Armed forces personnel and the 'right to strike'
In our 2011 article Armed Forces Trade Unions? we said, firstly, that based on many surveys and our own consultations with serving personnel, we did not consider that traditional trade union status was the appropriate format for an armed forces representative body. Secondly that in any case, armed forces representative bodies in other advanced countries don't go on strike, and this includes those which are registered trade unions.
Might this be about to change in at least some European countries? BAFF has learned that the Council of Europe has published (7 June 2019) a puzzling and unhelpful decision by its European Committee of Social Rights (ECSR) in a case brought against Italy relating to members of the Guardia di Finanza, a law enforcement agency which is "militarised" but does not come under the country's Ministry of Defence.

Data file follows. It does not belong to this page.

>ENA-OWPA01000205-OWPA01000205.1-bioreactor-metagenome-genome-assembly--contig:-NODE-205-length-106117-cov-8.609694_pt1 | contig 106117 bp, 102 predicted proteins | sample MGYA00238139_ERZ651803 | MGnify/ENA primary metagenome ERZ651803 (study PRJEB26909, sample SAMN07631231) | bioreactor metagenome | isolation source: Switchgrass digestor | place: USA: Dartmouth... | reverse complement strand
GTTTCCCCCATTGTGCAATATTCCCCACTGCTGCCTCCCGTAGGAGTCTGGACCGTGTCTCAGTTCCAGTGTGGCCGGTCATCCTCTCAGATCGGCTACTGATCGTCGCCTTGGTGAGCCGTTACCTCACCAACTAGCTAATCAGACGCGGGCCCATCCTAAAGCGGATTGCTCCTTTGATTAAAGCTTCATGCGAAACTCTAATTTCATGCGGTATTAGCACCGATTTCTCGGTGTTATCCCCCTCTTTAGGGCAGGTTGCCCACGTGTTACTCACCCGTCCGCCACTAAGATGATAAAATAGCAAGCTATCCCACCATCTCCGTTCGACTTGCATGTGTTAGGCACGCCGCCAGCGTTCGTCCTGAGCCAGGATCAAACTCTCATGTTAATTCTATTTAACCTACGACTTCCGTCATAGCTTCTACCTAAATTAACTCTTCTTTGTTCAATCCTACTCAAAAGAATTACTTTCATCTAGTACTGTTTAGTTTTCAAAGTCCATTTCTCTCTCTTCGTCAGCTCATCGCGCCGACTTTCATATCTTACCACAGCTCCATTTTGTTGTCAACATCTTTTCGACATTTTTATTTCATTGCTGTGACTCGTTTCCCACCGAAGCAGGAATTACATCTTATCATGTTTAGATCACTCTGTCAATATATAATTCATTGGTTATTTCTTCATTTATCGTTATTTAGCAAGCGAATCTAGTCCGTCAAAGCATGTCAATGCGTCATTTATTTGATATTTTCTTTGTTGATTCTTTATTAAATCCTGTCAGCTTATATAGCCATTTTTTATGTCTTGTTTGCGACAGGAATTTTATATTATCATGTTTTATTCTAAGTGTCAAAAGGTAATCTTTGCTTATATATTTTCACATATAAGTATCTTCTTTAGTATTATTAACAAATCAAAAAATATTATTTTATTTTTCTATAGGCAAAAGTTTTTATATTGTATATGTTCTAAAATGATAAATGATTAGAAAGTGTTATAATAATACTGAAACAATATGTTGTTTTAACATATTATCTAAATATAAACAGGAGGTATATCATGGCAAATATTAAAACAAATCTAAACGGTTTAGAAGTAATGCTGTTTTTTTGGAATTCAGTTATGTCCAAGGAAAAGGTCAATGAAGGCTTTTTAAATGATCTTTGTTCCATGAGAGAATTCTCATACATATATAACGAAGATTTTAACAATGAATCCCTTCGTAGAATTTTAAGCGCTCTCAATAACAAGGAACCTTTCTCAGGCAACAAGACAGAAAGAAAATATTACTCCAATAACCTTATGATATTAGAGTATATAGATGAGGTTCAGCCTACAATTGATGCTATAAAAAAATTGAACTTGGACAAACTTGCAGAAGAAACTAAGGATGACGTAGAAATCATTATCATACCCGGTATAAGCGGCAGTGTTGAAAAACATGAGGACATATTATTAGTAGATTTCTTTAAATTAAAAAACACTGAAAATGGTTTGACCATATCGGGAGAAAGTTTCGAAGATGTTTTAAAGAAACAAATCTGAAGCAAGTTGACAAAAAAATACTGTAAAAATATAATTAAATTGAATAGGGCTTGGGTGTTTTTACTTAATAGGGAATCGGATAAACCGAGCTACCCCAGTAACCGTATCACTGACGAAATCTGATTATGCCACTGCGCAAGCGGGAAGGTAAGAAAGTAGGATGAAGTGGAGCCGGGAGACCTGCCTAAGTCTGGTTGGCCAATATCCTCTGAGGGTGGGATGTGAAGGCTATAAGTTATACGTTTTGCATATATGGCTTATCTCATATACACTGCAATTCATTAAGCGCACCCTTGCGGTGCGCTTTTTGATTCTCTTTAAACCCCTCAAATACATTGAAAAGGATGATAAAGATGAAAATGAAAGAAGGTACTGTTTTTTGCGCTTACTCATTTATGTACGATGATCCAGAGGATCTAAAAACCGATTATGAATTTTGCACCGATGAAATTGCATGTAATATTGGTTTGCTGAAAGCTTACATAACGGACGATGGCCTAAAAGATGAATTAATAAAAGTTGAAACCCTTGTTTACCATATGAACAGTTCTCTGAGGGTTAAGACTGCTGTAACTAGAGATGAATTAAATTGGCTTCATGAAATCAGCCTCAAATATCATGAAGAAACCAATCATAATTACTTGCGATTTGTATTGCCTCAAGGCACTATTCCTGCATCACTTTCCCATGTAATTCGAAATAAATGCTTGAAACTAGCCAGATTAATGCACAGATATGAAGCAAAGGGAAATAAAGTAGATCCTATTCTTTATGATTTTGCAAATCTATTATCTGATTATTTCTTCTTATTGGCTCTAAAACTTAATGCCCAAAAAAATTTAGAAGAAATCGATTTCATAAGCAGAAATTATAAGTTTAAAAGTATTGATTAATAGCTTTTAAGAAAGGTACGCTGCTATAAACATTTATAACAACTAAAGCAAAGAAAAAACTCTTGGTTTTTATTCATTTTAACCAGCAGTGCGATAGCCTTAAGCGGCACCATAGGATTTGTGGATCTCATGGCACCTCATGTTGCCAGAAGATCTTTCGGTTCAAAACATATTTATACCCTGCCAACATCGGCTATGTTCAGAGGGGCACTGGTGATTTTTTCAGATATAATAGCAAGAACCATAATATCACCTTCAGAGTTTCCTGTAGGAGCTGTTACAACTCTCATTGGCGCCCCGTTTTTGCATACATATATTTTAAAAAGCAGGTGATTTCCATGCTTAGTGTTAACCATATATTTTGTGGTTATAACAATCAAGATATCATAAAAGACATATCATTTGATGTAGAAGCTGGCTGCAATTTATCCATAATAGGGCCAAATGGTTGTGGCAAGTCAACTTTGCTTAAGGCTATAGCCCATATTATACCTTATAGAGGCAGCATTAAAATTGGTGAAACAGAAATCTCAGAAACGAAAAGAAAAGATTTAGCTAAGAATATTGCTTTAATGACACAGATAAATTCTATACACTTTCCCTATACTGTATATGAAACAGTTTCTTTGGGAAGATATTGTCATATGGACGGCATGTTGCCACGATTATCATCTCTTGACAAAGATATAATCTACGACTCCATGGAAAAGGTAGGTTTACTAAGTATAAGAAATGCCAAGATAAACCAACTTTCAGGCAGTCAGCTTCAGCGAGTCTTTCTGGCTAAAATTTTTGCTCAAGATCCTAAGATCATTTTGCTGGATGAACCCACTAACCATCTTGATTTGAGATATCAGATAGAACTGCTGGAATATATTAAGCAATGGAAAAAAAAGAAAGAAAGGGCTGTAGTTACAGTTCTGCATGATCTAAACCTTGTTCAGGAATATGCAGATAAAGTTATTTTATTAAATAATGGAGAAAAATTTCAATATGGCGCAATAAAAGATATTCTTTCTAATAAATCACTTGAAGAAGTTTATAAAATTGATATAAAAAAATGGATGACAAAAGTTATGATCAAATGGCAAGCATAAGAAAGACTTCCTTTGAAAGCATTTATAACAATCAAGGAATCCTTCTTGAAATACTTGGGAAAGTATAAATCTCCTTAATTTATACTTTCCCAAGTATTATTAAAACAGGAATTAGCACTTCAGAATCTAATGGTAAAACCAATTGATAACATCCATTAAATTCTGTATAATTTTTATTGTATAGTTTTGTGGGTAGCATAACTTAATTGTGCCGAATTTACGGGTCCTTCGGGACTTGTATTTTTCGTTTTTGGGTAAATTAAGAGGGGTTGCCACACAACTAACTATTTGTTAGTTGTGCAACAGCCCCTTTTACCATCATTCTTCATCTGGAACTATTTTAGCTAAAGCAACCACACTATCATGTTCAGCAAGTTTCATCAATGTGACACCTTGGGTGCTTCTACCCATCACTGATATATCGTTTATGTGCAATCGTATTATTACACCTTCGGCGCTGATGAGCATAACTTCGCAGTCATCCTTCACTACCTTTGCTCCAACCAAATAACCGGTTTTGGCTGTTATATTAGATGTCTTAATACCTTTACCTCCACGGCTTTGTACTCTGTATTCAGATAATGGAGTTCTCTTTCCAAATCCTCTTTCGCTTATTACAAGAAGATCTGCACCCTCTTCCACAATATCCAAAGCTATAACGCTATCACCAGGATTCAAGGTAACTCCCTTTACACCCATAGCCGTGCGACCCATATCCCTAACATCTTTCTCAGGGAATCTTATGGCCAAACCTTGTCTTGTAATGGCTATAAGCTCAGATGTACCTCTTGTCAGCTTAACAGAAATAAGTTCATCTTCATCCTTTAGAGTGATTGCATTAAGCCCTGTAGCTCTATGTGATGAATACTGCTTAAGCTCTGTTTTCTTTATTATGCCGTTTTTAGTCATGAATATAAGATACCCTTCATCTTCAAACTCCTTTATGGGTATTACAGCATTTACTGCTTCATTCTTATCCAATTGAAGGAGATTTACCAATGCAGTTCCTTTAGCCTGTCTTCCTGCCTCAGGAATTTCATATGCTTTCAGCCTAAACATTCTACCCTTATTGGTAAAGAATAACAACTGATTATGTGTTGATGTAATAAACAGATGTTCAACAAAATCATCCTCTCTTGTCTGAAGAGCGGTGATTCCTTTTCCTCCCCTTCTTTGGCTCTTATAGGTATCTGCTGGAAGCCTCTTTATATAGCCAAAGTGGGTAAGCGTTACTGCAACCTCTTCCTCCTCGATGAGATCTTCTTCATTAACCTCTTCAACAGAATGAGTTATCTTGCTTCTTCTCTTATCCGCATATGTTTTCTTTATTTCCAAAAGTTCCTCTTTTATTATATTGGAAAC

As in a previous case on behalf of non-commissioned personnel of the Irish Defence Forces, the ECSR found the member state in violation of certain provisions of the Revised European Social Charter (1996), but contrary to its decision in the Irish case, the ECSR also found that Italy was in breach of the right of those personnel to strike.
The fact that the case concerns members of the Financial Guard rather than mainstream armed forces might have influenced the ECSR but it should not have, as the case proceeded on the basis that they are members of the armed forces.
The decision will now go before the Council of Europe's Committee of Ministers which can then issue a Recommendation to member countries. Any such Recommendation could then be applicable to the armed forces of most Council of Europe member states - but not the UK.
Although the United Kingdom is a member of the Council of Europe, fortunately the ECSR ruling would not directly affect the United Kingdom, as the ruling is under the Revised European Social Charter, which we have not ratified. The 1961 version of the Charter, which the UK is signed up to, essentially leaves such matters to the discretion of member states.
Nevertheless our first reaction must be that the ECSR decision in the Italy case is ill-considered and inconsistent, and can only confuse the growing campaign for appropriate representative arrangements for UK forces personnel.
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